Well, we caught a day or two of "ups" around here. No one had to go to the hospital. All of our pets are still alive. And X-man hasn't gotten a letter home from school since Tuesday. Yes, I know this is tempting fate, but I'm going to call good days -- good days -- and acknowledge that they exist. I'm not, repeat, not saying it's the end of the ugliness. It's just -- nice to have a break from it.
Yesterday, X-man got in the car for tennis lessons and told me it was a good day because he only got one check at school. I told him I didn't want the check number to determine what he thought was a good day. I wanted how he felt about learning that day to decide if it was a good day or not. He thought about it and said, "It was a good day because I earned two Starbursts. One for the practice fire drill and one for the actual fire drill."
I didn't have the heart to tell him the word "drill" meant "practice." So that he had to practice for the practice...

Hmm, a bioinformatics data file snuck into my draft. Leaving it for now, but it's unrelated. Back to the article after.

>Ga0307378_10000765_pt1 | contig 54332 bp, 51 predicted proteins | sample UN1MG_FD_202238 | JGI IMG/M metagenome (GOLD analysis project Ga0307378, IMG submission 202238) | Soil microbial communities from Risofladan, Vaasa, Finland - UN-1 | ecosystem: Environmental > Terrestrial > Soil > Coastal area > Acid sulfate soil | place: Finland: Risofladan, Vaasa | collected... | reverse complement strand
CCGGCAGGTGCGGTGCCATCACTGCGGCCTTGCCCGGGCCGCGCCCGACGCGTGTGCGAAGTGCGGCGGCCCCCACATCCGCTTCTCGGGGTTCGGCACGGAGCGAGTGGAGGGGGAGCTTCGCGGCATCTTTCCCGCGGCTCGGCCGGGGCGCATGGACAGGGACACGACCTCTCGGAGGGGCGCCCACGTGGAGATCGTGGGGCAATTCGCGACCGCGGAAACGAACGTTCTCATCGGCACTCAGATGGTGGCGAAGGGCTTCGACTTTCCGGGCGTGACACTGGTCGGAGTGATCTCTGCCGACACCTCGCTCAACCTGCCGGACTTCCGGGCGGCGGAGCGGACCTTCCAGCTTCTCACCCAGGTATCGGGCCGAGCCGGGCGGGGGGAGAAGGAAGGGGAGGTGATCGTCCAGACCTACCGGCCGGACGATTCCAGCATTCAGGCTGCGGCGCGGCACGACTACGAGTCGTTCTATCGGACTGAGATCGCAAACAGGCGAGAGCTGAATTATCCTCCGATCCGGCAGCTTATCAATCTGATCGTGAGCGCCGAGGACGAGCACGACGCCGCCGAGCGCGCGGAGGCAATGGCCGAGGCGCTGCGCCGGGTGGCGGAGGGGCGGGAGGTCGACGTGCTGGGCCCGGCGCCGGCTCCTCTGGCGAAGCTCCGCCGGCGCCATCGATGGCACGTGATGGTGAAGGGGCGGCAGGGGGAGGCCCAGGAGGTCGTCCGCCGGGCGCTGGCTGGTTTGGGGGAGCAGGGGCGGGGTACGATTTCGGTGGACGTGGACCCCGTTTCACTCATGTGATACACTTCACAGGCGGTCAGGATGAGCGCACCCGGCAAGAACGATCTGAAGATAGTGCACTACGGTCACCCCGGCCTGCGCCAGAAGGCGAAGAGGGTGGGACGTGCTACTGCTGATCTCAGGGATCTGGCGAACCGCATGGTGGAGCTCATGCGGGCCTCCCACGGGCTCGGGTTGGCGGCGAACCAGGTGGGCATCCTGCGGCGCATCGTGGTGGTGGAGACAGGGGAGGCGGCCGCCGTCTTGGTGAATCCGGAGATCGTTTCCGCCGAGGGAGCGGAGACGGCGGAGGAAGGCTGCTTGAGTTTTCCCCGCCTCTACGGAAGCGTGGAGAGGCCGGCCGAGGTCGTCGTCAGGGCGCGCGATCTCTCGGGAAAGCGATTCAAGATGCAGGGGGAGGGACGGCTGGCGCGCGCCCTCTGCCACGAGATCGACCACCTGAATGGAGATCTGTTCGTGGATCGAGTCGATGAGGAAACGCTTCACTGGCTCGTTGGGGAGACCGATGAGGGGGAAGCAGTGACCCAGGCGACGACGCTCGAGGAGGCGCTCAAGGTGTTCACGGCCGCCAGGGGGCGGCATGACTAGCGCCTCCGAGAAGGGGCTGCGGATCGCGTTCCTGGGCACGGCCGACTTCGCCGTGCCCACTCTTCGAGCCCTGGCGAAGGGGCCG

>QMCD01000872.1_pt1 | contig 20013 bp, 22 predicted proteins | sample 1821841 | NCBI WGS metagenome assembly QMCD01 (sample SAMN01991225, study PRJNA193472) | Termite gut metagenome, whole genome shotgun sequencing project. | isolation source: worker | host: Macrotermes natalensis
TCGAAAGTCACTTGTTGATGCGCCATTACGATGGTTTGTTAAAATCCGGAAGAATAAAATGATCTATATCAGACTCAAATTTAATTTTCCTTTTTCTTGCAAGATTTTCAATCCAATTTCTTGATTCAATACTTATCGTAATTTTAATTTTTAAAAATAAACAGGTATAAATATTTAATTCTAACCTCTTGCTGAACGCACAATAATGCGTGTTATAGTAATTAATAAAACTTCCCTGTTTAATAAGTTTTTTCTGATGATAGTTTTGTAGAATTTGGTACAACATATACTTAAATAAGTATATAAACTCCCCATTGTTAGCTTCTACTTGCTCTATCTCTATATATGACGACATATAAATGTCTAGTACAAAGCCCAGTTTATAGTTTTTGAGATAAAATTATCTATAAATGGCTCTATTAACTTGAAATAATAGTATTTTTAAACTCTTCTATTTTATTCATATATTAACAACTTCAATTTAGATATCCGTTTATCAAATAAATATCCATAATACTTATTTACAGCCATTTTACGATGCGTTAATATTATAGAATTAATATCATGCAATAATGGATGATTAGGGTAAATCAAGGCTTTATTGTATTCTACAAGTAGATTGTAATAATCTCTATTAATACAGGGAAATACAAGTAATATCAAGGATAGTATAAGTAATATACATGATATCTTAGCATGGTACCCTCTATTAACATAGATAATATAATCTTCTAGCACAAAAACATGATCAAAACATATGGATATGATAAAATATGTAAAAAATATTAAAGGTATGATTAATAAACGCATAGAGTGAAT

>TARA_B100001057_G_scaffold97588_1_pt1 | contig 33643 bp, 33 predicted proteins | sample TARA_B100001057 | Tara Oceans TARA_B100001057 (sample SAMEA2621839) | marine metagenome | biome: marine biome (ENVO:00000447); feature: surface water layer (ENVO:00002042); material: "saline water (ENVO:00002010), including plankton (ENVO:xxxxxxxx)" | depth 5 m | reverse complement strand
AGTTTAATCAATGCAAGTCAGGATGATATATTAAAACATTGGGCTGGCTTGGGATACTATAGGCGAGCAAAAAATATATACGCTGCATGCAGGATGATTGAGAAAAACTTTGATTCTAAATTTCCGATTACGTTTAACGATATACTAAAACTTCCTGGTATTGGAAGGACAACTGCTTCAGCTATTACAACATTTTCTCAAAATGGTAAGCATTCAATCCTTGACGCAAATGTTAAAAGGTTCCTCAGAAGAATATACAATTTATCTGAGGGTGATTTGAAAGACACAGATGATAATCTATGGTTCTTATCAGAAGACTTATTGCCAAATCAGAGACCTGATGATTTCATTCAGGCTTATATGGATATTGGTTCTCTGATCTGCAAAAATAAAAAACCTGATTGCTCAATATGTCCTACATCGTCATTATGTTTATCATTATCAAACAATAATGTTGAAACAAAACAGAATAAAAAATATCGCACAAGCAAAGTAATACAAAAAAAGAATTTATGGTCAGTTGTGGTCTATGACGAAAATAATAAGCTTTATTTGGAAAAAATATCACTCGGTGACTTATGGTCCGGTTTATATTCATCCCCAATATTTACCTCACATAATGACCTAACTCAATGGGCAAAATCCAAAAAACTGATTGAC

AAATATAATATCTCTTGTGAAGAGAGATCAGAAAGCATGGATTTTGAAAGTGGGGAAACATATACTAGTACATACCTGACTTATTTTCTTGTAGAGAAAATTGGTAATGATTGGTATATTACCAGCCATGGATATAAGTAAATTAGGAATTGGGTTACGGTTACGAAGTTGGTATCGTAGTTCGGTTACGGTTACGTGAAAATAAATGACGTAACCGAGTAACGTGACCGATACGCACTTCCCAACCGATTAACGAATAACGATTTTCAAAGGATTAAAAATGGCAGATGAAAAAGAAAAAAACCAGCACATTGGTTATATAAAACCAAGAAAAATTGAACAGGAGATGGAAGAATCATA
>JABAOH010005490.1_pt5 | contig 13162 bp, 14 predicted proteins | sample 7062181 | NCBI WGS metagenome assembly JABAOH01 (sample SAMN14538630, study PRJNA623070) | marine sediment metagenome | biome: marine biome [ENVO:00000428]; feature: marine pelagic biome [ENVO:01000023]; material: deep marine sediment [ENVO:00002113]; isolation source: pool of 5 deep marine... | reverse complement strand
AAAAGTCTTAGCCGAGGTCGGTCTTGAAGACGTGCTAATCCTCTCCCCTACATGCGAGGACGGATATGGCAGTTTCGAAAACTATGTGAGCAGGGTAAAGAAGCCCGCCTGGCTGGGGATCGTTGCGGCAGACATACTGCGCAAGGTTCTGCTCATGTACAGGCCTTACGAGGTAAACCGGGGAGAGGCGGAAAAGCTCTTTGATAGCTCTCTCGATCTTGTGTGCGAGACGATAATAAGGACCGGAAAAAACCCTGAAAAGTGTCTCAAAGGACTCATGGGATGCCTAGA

The hardest part about kindergarten for all of us appears to be the lack of "inquiry-based learning" that our house is used to. We're active learners. We listen, we engage, we practice, we explore and we make mistakes and learn from them. There's no memorization. There's rarely sitting still. There's a lot of focus on learning what we're interested in... which always leads to something else and something else. I'm used to curriculums that are molded to the students rather than molding students to the curriculum.
In some ways, I'm afraid the static curriculum might suck the joy of learning out of my child. On the other hand, what he gets from school is so much greater than the actual academic learning. So, for now, I'm figuring out ways to supplement that learning and working to keep my child engaged by answering his questions and creating family time around his curiosities (as well as showing him some of our curiosities).
Today, X-man got off the bus and told MacTroll that he won a handwriting contest, ran three times around the playground (they have an exercise challenge at school) and thought that his teacher was funny (as in ha ha). He couldn't really replicate what he thought was entertaining, but he was really happy. We gave him giant high fives for his hard work at school and acknowledged the effort he's been putting forth. Unfortunately, the sock destruction still occurs, but he's not disintegrating the whole sock any more.